Cuba: Journalism on Demand / Iván García
Iván García, 27 August 2016 — I still remember that two-day trip to
Pinar del Río. I stayed in a Communist Party hotel at the side of the
old central highway. I visited the province’s outstanding factories,
cooperatives and work centers.
Then in Havana, I wrote three or four sugar-coated articles about the
excellent management of the Peoples’ Power and the “enthusiasm” of the
workers’ collective at the Conchita factory after winning a banner of
No one told me how to do journalism. I experienced it for four decades.
I was studying primary education and during school recesses, at the
request of my grandmother, my mother [Tania Quintero, now living in
Switzerland], a former official journalist, took me with her when she
had to do reports in the cities of the interior.
In that epoch – and now, according to what they tell me – journalists
covered the subjects indicated by the Department of Revolutionary
Orientation, which weekly dictated the guidelines to the communication
Most official journalists are scribes rather than reporters. They write
With the arrival of new information technologies and the transition from
a personalistic and totalitarian society to an authoritarian country of
incipient military capitalism, dozens of State journalists now publish
with their names or pseudonyms in alternative digital media, generating
a reprimand from their bosses.
It’s precisely in blogs and on independent sites that these
correspondents can express their talent, tell their stories and pour out
opinions that they never would publish in the dull, propagandistic
The most notorious case is Periodismo de Barrio (Neighborhood
Journalism), spearheaded by Elaine Díaz, ex-professor of the University
of Havana Faculty of Communication and probably the best journalist in
Cuba. After dropping the official ballast, Díaz published excellent
research on communities and citizens that never appeared in the Party media.
Doing independent journalism in Cuba brings risks. You won’t get a
pension when you retire; you will suffer harassment from State Security,
and the Taliban hard-liners will try to assassinate your reputation with
every type of crude accusation. But those who manage to do it are free
In my case, I choose the topics and how I’m going to present them. The
only censorship is that imposed by reason or by the sword of Damocles
represented by the Gag Law, which obliges you to revise the content with
a magnifying glass so you don’t get tangled in a crime of defamation or
accused of denigrating the President of the Republic.
Certainly, the chief editors with whom I collaborate make
recommendations. Up to now, they haven’t censored the content nor the
style of drafting. Only on two occasions did they not publish one of my
articles (a right that newspapers or websites have). Then I uploaded
them to my two blogs.
It seems legitimate to me that a dissident project aspires to having the
best media impact possible. That’s not what I’m referring to. It’s the
deplorable obsession of certain dissidents who want to manage the work
of a journalist.
They use different strategies. One is to invite you to meetings where
they paint a superficial picture of their organization and their
chimeric plans. The story is like that of the Government, but in
reverse. They exaggerate the number of members and present a battery of
proposals that are forgotten after a few months.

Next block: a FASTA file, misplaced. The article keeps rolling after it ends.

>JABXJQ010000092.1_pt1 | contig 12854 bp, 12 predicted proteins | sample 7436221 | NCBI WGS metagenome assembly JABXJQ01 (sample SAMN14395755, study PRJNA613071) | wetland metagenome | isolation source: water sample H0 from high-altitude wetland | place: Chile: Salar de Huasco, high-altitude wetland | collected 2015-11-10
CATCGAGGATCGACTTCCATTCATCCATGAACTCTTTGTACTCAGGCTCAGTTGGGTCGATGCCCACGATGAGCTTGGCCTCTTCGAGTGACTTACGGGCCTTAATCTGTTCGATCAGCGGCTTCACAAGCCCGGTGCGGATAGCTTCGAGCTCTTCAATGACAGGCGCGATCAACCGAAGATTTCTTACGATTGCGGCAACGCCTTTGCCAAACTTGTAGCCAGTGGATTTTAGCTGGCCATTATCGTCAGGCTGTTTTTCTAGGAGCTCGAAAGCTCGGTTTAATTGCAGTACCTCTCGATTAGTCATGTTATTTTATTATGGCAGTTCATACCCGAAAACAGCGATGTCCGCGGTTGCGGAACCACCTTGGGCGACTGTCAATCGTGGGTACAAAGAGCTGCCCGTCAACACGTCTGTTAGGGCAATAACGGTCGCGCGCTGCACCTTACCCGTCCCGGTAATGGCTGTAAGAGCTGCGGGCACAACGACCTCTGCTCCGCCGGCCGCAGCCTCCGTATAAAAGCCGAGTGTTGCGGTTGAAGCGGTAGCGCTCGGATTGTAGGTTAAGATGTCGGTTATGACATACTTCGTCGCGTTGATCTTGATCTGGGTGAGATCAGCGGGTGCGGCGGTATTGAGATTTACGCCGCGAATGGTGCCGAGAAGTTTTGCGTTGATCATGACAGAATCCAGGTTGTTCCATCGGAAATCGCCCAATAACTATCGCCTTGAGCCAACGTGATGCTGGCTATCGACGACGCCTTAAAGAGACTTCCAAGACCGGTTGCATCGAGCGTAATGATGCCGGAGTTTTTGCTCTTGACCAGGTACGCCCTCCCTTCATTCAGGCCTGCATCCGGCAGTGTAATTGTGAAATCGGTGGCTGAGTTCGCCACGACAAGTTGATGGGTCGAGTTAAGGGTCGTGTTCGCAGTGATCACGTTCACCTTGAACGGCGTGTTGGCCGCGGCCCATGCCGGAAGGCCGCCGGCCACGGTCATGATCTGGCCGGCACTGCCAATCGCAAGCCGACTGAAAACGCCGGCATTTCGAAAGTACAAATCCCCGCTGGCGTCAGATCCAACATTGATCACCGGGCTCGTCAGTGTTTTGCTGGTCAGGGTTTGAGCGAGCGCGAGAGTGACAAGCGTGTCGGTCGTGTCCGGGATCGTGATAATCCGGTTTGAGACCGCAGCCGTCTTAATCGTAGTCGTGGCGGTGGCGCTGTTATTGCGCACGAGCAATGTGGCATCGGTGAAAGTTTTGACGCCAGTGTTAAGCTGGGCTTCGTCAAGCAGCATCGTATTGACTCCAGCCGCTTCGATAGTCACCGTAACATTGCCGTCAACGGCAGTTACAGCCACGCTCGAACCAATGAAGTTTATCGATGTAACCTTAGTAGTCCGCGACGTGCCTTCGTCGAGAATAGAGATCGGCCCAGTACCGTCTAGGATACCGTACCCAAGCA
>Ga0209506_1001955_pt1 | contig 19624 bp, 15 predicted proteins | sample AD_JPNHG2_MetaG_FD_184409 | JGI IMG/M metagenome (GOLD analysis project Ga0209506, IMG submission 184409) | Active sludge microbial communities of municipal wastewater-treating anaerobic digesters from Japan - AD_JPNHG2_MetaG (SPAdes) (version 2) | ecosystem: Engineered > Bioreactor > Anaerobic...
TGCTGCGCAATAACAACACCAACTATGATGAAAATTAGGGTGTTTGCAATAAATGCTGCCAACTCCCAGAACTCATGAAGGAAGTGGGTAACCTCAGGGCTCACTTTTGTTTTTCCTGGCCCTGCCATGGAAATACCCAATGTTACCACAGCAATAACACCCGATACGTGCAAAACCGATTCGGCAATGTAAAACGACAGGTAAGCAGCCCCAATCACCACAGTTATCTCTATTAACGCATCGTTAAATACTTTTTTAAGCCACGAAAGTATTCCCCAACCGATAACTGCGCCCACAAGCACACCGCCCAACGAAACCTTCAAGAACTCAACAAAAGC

If you ask uncomfortable questions, they simply take you off the list of
their meetings and press conferences. If you’re too critical of the
dissidence, they prepare a reprimand.
They never tell you that they disagree with you. They start the
discussion by pointing out that you’re wrong. If voices are raised,
accusations begin: that you’re an undercover agent of State Security, a
traitor to the cause, or you’re providing arguments to the “enemy” (the
Regime) that later will be used to discredit the opposition.
Another strategy, in mode among certain opposition groups, is that in
addition to “renting” a journalist, they enroll him in their cause. A
huge mistake. Keeping a distance is the first rule of journalism.
If you are for democracy, that doesn’t mean you should march with the
Ladies in White through Miramar. When that happens, the journalist
misjudges the profession.
Sometimes the debates caused by a journalistic article are civilized.
Other times they set up a “repudiation meeting” for you.
The Sunday of March 20, hours before Obama landed in Havana, I was with
the Ladies in White in Gandhi Park, to write an article about the
aggressions against the group of women on the part of the repressive bodies.
There I had to put up with the insolence of Ailer González, a member of
Estado de Sats, asking me what I was doing there and refuting my
assessments. I answered her briefly and told her that she didn’t have to
This type of journalism by genuflection, habitual in Cuba, sometimes
tries to pass itself off as freelance.
Everyone is free to have an opinion and reproduce it. Sometimes our
commentaries or stories provoke controversy and irritate the local or
exile dissidence. But at least I don’t write to please anyone.
If a handful of ungagged journalists have been able to defy an
olive-green autocracy for 20 years, I don’t believe that the pride and
intolerance of some dissidents should inhibit us.
Authentic journalism is always in search of the truth. Whatever it costs.
Photo: Elaine Díaz and Abraham Jiménez, directors of the digital media
Periodismo de Barrio (Neighborhood Journalism) and El Estornudo (The
Sneeze). Taken from Brotes de periodismo cubano (Outbreaks of Cuban
Journalism), an article by Pablo de Llano, El País (The Country, a daily
newspaper in Spain), March 22, 2016.
Translated by Regina Anavy
Source: Cuba: Journalism on Demand / Iván García – Translating Cuba –